Today, like any other day, we wake up emptyand frightened. Don't open the door to the studyand begin reading. Take down a musical instrument.Let the beauty we love be what we do.There are hundreds of ways to kneel and kiss the ground.
~Rumi ...translated by Coleman Barks
Notice the date just before the end of the year. We bought our duplex together that year, and when we thought of the complicated tax preparations, we decided to make it a little easier. So many legal documents are rolled up into that one signature. I know, that doesn't sound very romantic. From our point of view, we didn't and don't need that document to forge our commitment and love for each other. I was a little ambivalent about it, thinking of my gay friends who cannot get married and resolve so many legal matters in this way. This morning Steve and I were saying it didn't make much difference to us. In fact, we've never had anybody question our right to speak for each other. All we have to do is say we're married and the doctor will tell all, or the insurance will cover us.
Steve took this photo of us Christmas night. He spent Christmas day with Krissy. He asked me how my day went, and noticed my lack of enthusiasm. I didn't want to say so, but I'd been feeling lonely. I didn't want him to feel bad about spending Christmas Eve with me, and Christmas day with Krissy. In the end, I was glad I confessed, because allowing the words to come out, I realized my pain was about something deeper than that. I'd meant to do so much more on my vacation, and I missed him that day as a distraction from the things I didn't do. Also, we were going back to work the next day. His sabbatical over, we'd have no more relaxed days together, very few chances to dine out for breakfast. Thus the look.
As he left for work today, Steve said, "Don't spend all day reading a sad book of poetry." He'd seen the book in my hand, Risking Everything: 110 Poems of Love and Revelation.
I said, "It's about love!"
He said, "And poems about love are sad. At least bittersweet."
In a way he was right. Poems about love, or more especially about revelation, are about death. This will all go away.
I don't see it as sad, though death still scares me even after 20 years of a Buddhist practice. I see it as a reminder to let my divinity shine.
I'm not doing that when I'm wallowing in loneliness because I'm seeking distraction from inertia. Sometimes I escape in reading, as Rumi cautions against. Often I escape in TV. I watched way too many Christmas movies this year, even though there are only a few types: Santa (Miracle on 34th St), Love (A Holiday Affair), A Christmas Carol, and It's a Wonderful Life. I suppose I could include a magical category, but those can usually fall into those other types. At least all those holiday movies were uncomplicated fun, and always had a happy ending.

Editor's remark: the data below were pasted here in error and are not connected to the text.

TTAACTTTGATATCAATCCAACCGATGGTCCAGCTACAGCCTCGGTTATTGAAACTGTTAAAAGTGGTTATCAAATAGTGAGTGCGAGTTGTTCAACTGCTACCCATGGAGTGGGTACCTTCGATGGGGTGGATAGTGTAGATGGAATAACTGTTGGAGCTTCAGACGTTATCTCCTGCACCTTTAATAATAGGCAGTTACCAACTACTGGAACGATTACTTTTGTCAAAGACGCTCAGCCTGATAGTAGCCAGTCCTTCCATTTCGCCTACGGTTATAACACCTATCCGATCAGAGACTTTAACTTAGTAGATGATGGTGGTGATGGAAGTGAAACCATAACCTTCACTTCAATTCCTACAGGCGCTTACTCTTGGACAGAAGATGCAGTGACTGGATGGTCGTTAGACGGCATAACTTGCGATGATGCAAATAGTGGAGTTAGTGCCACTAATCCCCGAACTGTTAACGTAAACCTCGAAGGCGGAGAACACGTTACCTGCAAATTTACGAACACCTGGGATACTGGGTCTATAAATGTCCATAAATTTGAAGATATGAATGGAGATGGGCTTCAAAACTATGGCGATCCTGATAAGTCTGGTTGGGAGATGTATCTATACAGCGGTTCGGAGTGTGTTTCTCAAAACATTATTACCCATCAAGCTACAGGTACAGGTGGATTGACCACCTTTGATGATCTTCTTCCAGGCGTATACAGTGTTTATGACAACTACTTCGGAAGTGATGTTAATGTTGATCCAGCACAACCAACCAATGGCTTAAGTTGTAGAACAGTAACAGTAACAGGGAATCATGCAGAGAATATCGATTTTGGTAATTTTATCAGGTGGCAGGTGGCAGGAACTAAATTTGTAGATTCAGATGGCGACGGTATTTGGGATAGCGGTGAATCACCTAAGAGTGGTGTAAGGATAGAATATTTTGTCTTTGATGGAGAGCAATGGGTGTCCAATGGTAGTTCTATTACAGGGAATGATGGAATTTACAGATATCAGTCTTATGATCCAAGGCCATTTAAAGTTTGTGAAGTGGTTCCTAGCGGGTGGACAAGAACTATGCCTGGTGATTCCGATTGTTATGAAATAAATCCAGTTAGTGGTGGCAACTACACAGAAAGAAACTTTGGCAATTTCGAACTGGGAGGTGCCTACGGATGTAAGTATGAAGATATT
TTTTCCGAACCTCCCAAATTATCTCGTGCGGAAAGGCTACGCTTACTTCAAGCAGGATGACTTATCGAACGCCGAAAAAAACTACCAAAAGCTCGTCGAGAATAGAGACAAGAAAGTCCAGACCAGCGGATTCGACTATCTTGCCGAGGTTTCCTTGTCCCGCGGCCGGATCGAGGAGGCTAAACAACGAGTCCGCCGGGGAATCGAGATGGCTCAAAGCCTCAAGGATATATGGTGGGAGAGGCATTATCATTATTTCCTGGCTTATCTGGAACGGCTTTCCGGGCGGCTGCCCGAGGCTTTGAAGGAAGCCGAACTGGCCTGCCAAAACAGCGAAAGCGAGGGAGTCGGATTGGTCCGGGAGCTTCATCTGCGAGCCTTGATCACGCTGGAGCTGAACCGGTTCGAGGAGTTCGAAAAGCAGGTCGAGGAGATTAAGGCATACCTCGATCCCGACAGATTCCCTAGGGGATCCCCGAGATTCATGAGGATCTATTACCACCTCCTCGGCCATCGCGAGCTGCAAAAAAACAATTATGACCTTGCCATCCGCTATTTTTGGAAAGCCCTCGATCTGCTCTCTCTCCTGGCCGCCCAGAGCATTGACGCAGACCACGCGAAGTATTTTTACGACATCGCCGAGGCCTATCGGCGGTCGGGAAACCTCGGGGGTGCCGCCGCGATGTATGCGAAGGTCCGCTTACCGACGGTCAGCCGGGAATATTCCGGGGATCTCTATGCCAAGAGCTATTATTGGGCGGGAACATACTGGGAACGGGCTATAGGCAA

On February 7 it will be our 10th anniversary of the day we first met. For me, it was love within a couple of days. Steve declared love a few days after that, but admitted a few years later that he was slow to feel his was a deeper love. He is careful like that. It is easy to love him. If we're walking along a sidewalk, he will reach out to touch me, or put his arm around me, and I think, oh my, am I showing my love enough? I need to reach out more. and I reach out to touch him. It goes like that. Neither of us ever seem to think, I do too much. Rather, we keep trying to do more for the other, and my gratitude never ends.
Between us, it is not the way Marge Piercy says in "To Have Without Holding":
"It hurts to love wide open
stretching the muscles that feel
as if they are made of wet plaster,
then of blunt knives, then
of sharp knives."
and not to hold, to love
with minimized malice, hunger
and anger moment by moment balanced.
I don't find that finely tuned tension that Piercy writes of. Rather, I feel that we amplify each other, bring out the best in each other. We have each other, and like Piercy, we do not hold tight. We value the autonomy of the other, and the returns are so sweet. When I have loved others wide open, there has been this pain of stretched muscles, but with Steve, who so generously met my passion of a few days, I found warm embrace. We have found the sweet trust of non-ownership. We don't expect or want to be the only one, the soul mate, the one who is entitled, and through that not-holding, we find a peace that comes with never losing each other.
Tonight we went to the restaurant where we got married 5 years ago, Takahashi. We go there often, but tonight after reading these love poems, and remembering our 10 years together, I was excited about revisiting the night we tied the knot. Our same waitress was there, and when I said, "You'll never guess what night it is," she said, "Would it be an anniversary?" She told us there have been three marriages, three proposals, and when Steve asked, thinking of course not, "Yes, there was! One divorce." They wanted to give us free ice cream, but we didn't feel up to ginger, green tea, or red bean ice cream.
We decided to get dessert at Palio. A chocolate mousse tort for Steve, Red Velvet Cake for me. Divine. Once home, we finished the Scrabble game that we've been playing for over a year. We usually only play this travel Scrabble at Takahashi, and lately the food has been arriving much faster.